Conceptualization, E.A.R., L.P. and R.M.R.; methodology, E.A.R., L.P. and R.M.R.; software, L.P.; validation, E.A.R., L.P. and R.M.R.; formal analysis, E.A.R. and L.P.; investigation, E.A.R. and L.P.; resources, R.M.R.; data curation, E.A.R. and L.P.; writing—original draft preparation, E.A.R. and R.M.R.; writing—review and editing, E.A.R., L.P. and R.M.R.; visualization, E.A.R., L.P. and R.M.R.; supervision, R.M.R.; project administration, R.M.R.; funding acquisition, R.M.R. All authors have read and agreed to the published version of the manuscript.

Funding

E.A.R. was supported by a research assistantship by the Department of Entomology and Plant Pathology at NC State University as a Ph.D. student. This research also was supported by a grant from the Department of the Army, US Army Contracting Command, Aberdeen Proving Ground, Natick Contracting Division, Ft Detrick MD under a Deployed Warfighter Protection (DWFP) Program Grant W911QY1910003 awarded to RMR. RMR was also supported by the NC Ag. Res. Station.

Institutional Review Board Statement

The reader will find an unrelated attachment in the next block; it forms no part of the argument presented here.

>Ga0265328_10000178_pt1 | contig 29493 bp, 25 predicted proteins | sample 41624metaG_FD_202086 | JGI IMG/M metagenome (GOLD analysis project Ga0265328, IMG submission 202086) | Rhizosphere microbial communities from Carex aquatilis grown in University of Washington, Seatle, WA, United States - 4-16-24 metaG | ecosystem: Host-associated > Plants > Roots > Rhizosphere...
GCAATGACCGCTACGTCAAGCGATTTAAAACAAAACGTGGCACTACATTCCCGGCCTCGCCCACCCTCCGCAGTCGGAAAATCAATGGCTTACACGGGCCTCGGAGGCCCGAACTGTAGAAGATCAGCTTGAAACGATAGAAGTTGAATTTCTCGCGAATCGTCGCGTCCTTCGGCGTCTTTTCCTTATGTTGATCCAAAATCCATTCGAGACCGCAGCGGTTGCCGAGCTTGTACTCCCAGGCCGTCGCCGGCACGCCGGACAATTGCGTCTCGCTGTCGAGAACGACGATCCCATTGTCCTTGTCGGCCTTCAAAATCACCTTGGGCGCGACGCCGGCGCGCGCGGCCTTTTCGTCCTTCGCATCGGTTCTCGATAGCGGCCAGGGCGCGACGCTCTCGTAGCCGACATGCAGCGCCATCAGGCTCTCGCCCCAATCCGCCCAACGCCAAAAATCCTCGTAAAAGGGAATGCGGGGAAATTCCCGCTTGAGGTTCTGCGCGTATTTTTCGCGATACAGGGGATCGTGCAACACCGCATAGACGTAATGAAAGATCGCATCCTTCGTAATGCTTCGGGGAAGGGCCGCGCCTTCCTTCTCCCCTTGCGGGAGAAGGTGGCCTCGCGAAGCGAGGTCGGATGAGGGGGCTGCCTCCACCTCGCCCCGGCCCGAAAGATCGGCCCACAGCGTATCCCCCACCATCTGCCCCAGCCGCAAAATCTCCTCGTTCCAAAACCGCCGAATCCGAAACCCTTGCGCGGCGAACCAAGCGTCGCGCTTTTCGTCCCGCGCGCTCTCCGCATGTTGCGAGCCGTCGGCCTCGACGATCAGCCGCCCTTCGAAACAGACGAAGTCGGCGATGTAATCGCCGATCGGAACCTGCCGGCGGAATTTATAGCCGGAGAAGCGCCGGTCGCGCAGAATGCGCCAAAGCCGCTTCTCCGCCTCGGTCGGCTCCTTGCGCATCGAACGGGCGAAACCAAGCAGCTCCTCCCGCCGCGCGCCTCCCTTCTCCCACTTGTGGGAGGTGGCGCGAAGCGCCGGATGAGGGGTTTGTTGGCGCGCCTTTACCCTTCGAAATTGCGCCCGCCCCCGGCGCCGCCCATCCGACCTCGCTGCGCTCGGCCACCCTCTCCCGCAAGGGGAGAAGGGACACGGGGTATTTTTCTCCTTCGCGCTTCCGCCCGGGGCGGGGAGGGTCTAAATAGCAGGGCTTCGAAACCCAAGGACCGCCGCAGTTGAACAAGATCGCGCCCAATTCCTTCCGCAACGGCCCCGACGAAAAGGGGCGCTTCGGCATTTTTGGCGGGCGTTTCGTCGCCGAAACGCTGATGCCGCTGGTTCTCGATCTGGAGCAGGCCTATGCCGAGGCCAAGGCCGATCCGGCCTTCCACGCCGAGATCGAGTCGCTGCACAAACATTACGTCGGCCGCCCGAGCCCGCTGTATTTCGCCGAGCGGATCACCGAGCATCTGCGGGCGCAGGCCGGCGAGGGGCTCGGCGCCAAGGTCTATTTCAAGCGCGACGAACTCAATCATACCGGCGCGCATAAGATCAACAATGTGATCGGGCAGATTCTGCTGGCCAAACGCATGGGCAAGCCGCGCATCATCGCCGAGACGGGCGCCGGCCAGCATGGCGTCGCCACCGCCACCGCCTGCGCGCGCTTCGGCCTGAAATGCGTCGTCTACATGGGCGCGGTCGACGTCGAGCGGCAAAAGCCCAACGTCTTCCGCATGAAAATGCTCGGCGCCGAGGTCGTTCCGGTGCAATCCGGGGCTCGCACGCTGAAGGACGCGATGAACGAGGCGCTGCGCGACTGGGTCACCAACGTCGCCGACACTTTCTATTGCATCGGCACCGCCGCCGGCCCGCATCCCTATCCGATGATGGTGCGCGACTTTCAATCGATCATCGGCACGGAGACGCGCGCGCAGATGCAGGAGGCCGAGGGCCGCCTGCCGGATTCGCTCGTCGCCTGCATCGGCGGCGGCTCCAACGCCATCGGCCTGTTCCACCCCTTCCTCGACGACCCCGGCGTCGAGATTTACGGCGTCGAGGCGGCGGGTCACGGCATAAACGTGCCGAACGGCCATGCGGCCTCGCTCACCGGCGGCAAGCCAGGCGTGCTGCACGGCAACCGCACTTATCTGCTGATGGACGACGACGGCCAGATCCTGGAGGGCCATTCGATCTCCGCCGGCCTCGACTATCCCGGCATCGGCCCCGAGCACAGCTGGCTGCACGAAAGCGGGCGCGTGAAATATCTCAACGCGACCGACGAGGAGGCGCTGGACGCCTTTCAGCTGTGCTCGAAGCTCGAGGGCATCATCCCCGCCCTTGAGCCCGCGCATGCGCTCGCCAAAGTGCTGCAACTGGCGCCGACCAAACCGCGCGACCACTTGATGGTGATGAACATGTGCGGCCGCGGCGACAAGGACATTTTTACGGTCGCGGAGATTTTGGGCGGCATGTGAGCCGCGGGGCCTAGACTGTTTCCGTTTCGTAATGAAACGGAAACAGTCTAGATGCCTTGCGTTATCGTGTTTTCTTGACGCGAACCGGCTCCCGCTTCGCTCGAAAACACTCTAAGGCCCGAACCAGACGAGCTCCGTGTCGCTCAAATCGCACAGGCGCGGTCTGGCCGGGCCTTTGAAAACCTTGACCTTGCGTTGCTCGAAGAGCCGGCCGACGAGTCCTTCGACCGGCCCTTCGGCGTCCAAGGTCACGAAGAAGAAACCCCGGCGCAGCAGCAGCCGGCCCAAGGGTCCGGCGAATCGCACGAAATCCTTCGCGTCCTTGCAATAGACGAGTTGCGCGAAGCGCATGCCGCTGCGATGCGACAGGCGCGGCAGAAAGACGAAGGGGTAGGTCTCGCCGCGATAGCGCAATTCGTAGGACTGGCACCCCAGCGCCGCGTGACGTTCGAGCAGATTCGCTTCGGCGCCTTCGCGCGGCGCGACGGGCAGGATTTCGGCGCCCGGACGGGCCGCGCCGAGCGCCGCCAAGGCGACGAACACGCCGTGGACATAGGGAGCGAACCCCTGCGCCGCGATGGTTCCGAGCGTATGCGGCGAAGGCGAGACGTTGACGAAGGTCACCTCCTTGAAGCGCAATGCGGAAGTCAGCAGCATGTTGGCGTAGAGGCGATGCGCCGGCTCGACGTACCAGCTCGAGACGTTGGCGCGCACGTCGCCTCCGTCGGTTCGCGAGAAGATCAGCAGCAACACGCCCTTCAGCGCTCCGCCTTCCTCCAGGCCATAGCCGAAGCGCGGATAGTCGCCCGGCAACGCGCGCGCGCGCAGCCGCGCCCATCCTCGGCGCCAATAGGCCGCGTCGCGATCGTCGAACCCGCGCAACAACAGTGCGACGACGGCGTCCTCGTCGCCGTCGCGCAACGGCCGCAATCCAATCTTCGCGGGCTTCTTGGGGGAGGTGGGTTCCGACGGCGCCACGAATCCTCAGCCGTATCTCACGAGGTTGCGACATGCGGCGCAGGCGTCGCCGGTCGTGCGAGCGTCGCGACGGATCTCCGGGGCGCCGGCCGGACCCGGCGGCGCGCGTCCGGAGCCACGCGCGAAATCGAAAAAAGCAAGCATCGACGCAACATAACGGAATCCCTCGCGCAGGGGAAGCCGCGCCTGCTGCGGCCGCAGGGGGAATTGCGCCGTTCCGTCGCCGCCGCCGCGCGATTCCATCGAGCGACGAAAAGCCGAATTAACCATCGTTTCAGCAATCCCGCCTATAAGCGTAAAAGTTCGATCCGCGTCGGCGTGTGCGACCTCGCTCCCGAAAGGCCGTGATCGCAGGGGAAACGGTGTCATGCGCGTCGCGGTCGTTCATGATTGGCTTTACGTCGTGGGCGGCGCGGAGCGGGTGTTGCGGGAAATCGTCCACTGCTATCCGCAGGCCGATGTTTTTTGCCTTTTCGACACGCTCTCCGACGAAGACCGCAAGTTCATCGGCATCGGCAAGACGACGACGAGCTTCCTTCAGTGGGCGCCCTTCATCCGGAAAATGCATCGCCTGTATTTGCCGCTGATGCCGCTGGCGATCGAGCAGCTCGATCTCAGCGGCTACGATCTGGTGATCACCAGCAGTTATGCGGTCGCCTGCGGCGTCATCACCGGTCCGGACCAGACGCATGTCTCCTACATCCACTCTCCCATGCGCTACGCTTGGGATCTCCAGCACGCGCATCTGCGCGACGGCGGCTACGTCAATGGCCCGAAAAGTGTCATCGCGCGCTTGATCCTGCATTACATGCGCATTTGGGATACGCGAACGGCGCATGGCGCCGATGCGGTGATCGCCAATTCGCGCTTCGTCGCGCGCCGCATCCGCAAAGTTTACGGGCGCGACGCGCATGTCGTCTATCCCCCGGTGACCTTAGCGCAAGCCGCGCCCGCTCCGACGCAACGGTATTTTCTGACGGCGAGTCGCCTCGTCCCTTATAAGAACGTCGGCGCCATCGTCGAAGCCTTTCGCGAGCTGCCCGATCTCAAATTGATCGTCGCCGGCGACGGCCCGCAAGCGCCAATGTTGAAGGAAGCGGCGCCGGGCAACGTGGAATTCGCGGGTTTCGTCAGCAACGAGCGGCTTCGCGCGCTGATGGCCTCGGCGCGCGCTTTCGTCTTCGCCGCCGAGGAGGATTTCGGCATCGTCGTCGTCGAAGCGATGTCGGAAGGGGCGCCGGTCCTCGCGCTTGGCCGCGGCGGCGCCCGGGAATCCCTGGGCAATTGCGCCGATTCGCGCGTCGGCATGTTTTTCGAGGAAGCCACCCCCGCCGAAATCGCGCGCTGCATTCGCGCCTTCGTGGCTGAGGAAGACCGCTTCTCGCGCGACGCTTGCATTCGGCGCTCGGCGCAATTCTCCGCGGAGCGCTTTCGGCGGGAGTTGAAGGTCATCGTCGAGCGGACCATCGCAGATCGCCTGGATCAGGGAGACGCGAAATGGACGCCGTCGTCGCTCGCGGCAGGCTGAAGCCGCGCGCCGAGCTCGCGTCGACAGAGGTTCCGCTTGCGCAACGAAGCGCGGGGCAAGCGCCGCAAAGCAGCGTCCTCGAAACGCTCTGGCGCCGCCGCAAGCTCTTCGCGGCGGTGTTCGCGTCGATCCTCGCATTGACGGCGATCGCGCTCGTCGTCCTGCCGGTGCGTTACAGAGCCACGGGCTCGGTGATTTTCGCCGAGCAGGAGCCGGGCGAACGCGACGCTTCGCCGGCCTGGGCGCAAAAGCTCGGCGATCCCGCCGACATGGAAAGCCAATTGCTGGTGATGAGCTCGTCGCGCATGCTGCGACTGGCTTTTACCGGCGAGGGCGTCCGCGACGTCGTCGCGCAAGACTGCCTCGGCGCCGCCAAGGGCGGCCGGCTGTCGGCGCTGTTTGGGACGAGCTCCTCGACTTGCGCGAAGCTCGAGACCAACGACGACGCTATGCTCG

Not applicable.

Data Availability Statement

Data available by request with justification from the corresponding author.

Conflicts of Interest

The authors declare no conflict of interest.

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Figure 1. Scanning electron microscopy of Celite 610.
Figure 1. Scanning electron microscopy of Celite 610.
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Figure 2. Mortality over time of unfed nymphal Ixodes scapularis exposed by dipping into Celite 610 with (A) ticks 6–10 days past last molt at 50 ± 5% relative humidity (RH), (B) ticks at 50–70 days past last molt at 50 ± 5% RH, and (C) ticks 50–70 days past last molt at 70 ± 5% RH.
Figure 2. Mortality over time of unfed nymphal Ixodes scapularis exposed by dipping into Celite 610 with (A) ticks 6–10 days past last molt at 50 ± 5% relative humidity (RH), (B) ticks at 50–70 days past last molt at 50 ± 5% RH, and (C) ticks 50–70 days past last molt at 70 ± 5% RH.
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Figure 3. Mortality over time of unfed nymphal Ixodes scapularis ticks 50–70 days past last molt exposed to Imergard WP by dipping and incubated at 30 ± 1 °C and 50 ± 5% relative humidity.
Figure 3. Mortality over time of unfed nymphal Ixodes scapularis ticks 50–70 days past last molt exposed to Imergard WP by dipping and incubated at 30 ± 1 °C and 50 ± 5% relative humidity.